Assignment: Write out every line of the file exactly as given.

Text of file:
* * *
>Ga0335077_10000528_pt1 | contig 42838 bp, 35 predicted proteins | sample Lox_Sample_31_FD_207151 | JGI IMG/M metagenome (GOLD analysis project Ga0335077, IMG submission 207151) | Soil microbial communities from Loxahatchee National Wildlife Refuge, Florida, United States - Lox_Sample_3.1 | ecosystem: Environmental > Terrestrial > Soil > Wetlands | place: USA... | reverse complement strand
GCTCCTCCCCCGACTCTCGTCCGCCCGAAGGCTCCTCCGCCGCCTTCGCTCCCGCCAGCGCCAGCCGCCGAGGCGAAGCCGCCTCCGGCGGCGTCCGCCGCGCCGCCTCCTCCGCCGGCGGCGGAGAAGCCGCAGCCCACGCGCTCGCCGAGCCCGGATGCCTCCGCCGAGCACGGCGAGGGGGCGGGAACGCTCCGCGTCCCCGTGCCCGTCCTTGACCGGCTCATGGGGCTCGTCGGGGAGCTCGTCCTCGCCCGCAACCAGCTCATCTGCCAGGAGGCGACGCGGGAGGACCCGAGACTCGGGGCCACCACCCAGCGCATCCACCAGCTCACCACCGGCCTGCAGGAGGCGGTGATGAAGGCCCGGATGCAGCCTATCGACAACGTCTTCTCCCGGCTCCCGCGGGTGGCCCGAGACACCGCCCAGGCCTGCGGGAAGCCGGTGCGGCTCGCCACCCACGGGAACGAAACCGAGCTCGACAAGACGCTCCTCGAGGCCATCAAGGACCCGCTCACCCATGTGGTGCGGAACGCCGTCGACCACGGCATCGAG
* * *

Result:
>Ga0335077_10000528_pt1 | contig 42838 bp, 35 predicted proteins | sample Lox_Sample_31_FD_207151 | JGI IMG/M metagenome (GOLD analysis project Ga0335077, IMG submission 207151) | Soil microbial communities from Loxahatchee National Wildlife Refuge, Florida, United States - Lox_Sample_3.1 | ecosystem: Environmental > Terrestrial > Soil > Wetlands | place: USA... | reverse complement strand
GCTCCTCCCCCGACTCTCGTCCGCCCGAAGGCTCCTCCGCCGCCTTCGCTCCCGCCAGCGCCAGCCGCCGAGGCGAAGCCGCCTCCGGCGGCGTCCGCCGCGCCGCCTCCTCCGCCGGCGGCGGAGAAGCCGCAGCCCACGCGCTCGCCGAGCCCGGATGCCTCCGCCGAGCACGGCGAGGGGGCGGGAACGCTCCGCGTCCCCGTGCCCGTCCTTGACCGGCTCATGGGGCTCGTCGGGGAGCTCGTCCTCGCCCGCAACCAGCTCATCTGCCAGGAGGCGACGCGGGAGGACCCGAGACTCGGGGCCACCACCCAGCGCATCCACCAGCTCACCACCGGCCTGCAGGAGGCGGTGATGAAGGCCCGGATGCAGCCTATCGACAACGTCTTCTCCCGGCTCCCGCGGGTGGCCCGAGACACCGCCCAGGCCTGCGGGAAGCCGGTGCGGCTCGCCACCCACGGGAACGAAACCGAGCTCGACAAGACGCTCCTCGAGGCCATCAAGGACCCGCTCACCCATGTGGTGCGGAACGCCGTCGACCACGGCATCGAG